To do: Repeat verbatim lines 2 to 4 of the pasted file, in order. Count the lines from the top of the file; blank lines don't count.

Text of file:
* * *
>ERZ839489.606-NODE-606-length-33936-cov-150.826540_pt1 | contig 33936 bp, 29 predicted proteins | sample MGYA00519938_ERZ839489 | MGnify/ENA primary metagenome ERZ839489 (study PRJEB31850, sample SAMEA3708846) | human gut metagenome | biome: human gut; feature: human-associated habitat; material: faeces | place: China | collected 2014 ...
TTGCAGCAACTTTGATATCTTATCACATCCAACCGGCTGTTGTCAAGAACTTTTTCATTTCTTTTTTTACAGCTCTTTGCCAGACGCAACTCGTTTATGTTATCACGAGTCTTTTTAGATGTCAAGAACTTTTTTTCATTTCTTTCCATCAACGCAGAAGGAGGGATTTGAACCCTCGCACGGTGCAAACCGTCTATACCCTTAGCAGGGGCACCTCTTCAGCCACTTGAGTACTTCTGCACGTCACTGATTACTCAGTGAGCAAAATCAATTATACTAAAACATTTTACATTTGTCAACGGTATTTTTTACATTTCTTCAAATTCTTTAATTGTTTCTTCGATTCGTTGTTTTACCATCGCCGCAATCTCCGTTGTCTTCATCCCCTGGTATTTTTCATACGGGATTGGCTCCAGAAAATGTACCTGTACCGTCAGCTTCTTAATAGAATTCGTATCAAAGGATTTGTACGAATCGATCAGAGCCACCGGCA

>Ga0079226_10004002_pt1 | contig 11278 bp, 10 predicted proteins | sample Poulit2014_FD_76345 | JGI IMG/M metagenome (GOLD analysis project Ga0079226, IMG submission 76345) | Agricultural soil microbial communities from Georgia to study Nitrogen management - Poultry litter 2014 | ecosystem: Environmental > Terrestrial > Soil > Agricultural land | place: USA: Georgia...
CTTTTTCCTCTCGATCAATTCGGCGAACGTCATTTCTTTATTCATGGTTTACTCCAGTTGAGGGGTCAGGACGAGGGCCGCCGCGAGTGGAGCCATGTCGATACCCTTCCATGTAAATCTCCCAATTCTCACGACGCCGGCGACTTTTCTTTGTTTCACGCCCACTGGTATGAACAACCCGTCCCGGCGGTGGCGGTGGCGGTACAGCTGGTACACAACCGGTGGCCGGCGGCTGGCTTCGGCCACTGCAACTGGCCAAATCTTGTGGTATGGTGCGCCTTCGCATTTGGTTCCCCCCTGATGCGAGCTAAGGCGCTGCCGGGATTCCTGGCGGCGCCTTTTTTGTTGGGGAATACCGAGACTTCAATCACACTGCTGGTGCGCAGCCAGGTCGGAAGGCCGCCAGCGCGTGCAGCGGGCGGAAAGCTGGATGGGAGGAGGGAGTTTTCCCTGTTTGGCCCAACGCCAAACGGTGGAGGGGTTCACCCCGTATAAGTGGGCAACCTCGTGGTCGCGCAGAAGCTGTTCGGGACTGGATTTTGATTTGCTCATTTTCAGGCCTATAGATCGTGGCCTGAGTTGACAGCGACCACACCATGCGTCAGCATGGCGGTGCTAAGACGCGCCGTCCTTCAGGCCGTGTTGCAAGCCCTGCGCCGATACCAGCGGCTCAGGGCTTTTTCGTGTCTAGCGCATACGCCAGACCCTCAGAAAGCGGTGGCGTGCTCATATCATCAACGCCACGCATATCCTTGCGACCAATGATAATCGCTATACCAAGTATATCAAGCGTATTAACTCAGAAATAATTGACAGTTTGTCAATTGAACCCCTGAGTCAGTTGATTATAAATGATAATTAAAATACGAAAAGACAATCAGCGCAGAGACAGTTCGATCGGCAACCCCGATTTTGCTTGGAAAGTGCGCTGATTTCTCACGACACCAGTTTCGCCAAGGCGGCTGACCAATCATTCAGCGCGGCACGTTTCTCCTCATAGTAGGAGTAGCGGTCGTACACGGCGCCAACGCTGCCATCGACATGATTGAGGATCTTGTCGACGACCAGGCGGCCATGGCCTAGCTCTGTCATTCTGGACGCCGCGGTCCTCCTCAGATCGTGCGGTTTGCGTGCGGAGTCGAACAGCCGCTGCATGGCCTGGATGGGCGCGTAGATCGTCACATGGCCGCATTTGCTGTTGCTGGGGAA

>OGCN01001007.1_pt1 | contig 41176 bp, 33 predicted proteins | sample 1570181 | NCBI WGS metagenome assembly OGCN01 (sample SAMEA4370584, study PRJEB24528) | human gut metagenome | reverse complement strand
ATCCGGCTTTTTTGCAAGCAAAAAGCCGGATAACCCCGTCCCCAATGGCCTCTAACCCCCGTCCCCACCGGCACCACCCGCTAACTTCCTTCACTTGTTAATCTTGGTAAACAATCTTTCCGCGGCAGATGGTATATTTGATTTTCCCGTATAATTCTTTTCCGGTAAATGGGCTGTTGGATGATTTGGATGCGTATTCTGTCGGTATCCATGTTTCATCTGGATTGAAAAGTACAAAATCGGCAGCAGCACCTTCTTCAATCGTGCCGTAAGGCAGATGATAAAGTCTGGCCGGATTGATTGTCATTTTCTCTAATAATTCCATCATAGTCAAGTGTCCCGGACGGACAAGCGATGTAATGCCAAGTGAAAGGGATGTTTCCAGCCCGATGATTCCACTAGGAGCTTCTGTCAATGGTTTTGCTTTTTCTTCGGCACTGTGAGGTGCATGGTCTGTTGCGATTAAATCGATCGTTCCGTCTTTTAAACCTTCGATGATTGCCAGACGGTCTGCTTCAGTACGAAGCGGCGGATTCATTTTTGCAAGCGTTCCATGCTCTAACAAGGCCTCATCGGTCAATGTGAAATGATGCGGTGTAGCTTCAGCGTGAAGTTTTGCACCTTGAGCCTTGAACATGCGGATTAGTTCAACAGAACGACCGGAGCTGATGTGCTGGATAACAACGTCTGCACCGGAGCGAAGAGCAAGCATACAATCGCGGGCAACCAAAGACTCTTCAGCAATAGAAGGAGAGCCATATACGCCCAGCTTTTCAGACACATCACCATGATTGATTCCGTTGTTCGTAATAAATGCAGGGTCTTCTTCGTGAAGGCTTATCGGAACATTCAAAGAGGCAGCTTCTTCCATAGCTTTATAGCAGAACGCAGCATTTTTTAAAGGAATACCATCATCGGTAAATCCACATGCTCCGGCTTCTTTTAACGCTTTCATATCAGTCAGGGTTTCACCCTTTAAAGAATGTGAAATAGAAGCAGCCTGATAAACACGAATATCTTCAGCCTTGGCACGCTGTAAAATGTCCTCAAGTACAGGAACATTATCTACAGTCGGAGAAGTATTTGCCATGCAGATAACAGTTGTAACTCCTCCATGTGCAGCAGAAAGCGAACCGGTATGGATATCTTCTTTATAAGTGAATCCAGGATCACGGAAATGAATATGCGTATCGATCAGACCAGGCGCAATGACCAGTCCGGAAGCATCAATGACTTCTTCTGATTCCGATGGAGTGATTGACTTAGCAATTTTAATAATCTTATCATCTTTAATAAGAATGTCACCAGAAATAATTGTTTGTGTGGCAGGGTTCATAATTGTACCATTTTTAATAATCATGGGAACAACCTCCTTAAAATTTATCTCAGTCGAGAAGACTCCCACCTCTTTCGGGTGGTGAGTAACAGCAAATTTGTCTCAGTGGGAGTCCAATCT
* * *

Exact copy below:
TTGCAGCAACTTTGATATCTTATCACATCCAACCGGCTGTTGTCAAGAACTTTTTCATTTCTTTTTTTACAGCTCTTTGCCAGACGCAACTCGTTTATGTTATCACGAGTCTTTTTAGATGTCAAGAACTTTTTTTCATTTCTTTCCATCAACGCAGAAGGAGGGATTTGAACCCTCGCACGGTGCAAACCGTCTATACCCTTAGCAGGGGCACCTCTTCAGCCACTTGAGTACTTCTGCACGTCACTGATTACTCAGTGAGCAAAATCAATTATACTAAAACATTTTACATTTGTCAACGGTATTTTTTACATTTCTTCAAATTCTTTAATTGTTTCTTCGATTCGTTGTTTTACCATCGCCGCAATCTCCGTTGTCTTCATCCCCTGGTATTTTTCATACGGGATTGGCTCCAGAAAATGTACCTGTACCGTCAGCTTCTTAATAGAATTCGTATCAAAGGATTTGTACGAATCGATCAGAGCCACCGGCA

>Ga0079226_10004002_pt1 | contig 11278 bp, 10 predicted proteins | sample Poulit2014_FD_76345 | JGI IMG/M metagenome (GOLD analysis project Ga0079226, IMG submission 76345) | Agricultural soil microbial communities from Georgia to study Nitrogen management - Poultry litter 2014 | ecosystem: Environmental > Terrestrial > Soil > Agricultural land | place: USA: Georgia...
CTTTTTCCTCTCGATCAATTCGGCGAACGTCATTTCTTTATTCATGGTTTACTCCAGTTGAGGGGTCAGGACGAGGGCCGCCGCGAGTGGAGCCATGTCGATACCCTTCCATGTAAATCTCCCAATTCTCACGACGCCGGCGACTTTTCTTTGTTTCACGCCCACTGGTATGAACAACCCGTCCCGGCGGTGGCGGTGGCGGTACAGCTGGTACACAACCGGTGGCCGGCGGCTGGCTTCGGCCACTGCAACTGGCCAAATCTTGTGGTATGGTGCGCCTTCGCATTTGGTTCCCCCCTGATGCGAGCTAAGGCGCTGCCGGGATTCCTGGCGGCGCCTTTTTTGTTGGGGAATACCGAGACTTCAATCACACTGCTGGTGCGCAGCCAGGTCGGAAGGCCGCCAGCGCGTGCAGCGGGCGGAAAGCTGGATGGGAGGAGGGAGTTTTCCCTGTTTGGCCCAACGCCAAACGGTGGAGGGGTTCACCCCGTATAAGTGGGCAACCTCGTGGTCGCGCAGAAGCTGTTCGGGACTGGATTTTGATTTGCTCATTTTCAGGCCTATAGATCGTGGCCTGAGTTGACAGCGACCACACCATGCGTCAGCATGGCGGTGCTAAGACGCGCCGTCCTTCAGGCCGTGTTGCAAGCCCTGCGCCGATACCAGCGGCTCAGGGCTTTTTCGTGTCTAGCGCATACGCCAGACCCTCAGAAAGCGGTGGCGTGCTCATATCATCAACGCCACGCATATCCTTGCGACCAATGATAATCGCTATACCAAGTATATCAAGCGTATTAACTCAGAAATAATTGACAGTTTGTCAATTGAACCCCTGAGTCAGTTGATTATAAATGATAATTAAAATACGAAAAGACAATCAGCGCAGAGACAGTTCGATCGGCAACCCCGATTTTGCTTGGAAAGTGCGCTGATTTCTCACGACACCAGTTTCGCCAAGGCGGCTGACCAATCATTCAGCGCGGCACGTTTCTCCTCATAGTAGGAGTAGCGGTCGTACACGGCGCCAACGCTGCCATCGACATGATTGAGGATCTTGTCGACGACCAGGCGGCCATGGCCTAGCTCTGTCATTCTGGACGCCGCGGTCCTCCTCAGATCGTGCGGTTTGCGTGCGGAGTCGAACAGCCGCTGCATGGCCTGGATGGGCGCGTAGATCGTCACATGGCCGCATTTGCTGTTGCTGGGGAA